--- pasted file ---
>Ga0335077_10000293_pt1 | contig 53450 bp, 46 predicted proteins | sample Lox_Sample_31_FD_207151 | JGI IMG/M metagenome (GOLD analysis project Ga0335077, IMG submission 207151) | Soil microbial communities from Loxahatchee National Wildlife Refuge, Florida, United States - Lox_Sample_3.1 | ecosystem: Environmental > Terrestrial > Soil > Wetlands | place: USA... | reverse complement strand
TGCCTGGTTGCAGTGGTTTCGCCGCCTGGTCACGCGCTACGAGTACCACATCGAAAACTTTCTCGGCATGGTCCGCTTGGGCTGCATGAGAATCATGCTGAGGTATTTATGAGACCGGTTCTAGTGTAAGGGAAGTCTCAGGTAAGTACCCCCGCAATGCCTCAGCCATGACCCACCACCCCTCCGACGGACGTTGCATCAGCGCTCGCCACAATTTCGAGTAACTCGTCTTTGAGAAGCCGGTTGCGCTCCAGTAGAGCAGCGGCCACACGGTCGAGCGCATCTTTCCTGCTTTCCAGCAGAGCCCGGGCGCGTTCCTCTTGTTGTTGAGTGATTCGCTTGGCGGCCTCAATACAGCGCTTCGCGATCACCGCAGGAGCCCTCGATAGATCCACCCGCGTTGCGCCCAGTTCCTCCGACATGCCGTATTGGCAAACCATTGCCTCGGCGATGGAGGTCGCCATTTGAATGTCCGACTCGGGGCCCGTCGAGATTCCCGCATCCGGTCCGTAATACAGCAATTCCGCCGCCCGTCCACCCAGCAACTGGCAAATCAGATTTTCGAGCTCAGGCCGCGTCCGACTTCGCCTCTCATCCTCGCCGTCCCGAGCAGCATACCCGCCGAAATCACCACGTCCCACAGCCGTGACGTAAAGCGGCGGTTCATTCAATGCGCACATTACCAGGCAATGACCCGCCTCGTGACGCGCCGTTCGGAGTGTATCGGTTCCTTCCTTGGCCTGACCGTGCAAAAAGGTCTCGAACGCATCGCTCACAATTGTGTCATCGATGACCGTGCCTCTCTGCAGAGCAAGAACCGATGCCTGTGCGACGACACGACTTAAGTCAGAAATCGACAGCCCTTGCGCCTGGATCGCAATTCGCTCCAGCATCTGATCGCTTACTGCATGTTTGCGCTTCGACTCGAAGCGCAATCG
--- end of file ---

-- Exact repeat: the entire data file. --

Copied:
>Ga0335077_10000293_pt1 | contig 53450 bp, 46 predicted proteins | sample Lox_Sample_31_FD_207151 | JGI IMG/M metagenome (GOLD analysis project Ga0335077, IMG submission 207151) | Soil microbial communities from Loxahatchee National Wildlife Refuge, Florida, United States - Lox_Sample_3.1 | ecosystem: Environmental > Terrestrial > Soil > Wetlands | place: USA... | reverse complement strand
TGCCTGGTTGCAGTGGTTTCGCCGCCTGGTCACGCGCTACGAGTACCACATCGAAAACTTTCTCGGCATGGTCCGCTTGGGCTGCATGAGAATCATGCTGAGGTATTTATGAGACCGGTTCTAGTGTAAGGGAAGTCTCAGGTAAGTACCCCCGCAATGCCTCAGCCATGACCCACCACCCCTCCGACGGACGTTGCATCAGCGCTCGCCACAATTTCGAGTAACTCGTCTTTGAGAAGCCGGTTGCGCTCCAGTAGAGCAGCGGCCACACGGTCGAGCGCATCTTTCCTGCTTTCCAGCAGAGCCCGGGCGCGTTCCTCTTGTTGTTGAGTGATTCGCTTGGCGGCCTCAATACAGCGCTTCGCGATCACCGCAGGAGCCCTCGATAGATCCACCCGCGTTGCGCCCAGTTCCTCCGACATGCCGTATTGGCAAACCATTGCCTCGGCGATGGAGGTCGCCATTTGAATGTCCGACTCGGGGCCCGTCGAGATTCCCGCATCCGGTCCGTAATACAGCAATTCCGCCGCCCGTCCACCCAGCAACTGGCAAATCAGATTTTCGAGCTCAGGCCGCGTCCGACTTCGCCTCTCATCCTCGCCGTCCCGAGCAGCATACCCGCCGAAATCACCACGTCCCACAGCCGTGACGTAAAGCGGCGGTTCATTCAATGCGCACATTACCAGGCAATGACCCGCCTCGTGACGCGCCGTTCGGAGTGTATCGGTTCCTTCCTTGGCCTGACCGTGCAAAAAGGTCTCGAACGCATCGCTCACAATTGTGTCATCGATGACCGTGCCTCTCTGCAGAGCAAGAACCGATGCCTGTGCGACGACACGACTTAAGTCAGAAATCGACAGCCCTTGCGCCTGGATCGCAATTCGCTCCAGCATCTGATCGCTTACTGCATGTTTGCGCTTCGACTCGAAGCGCAATCG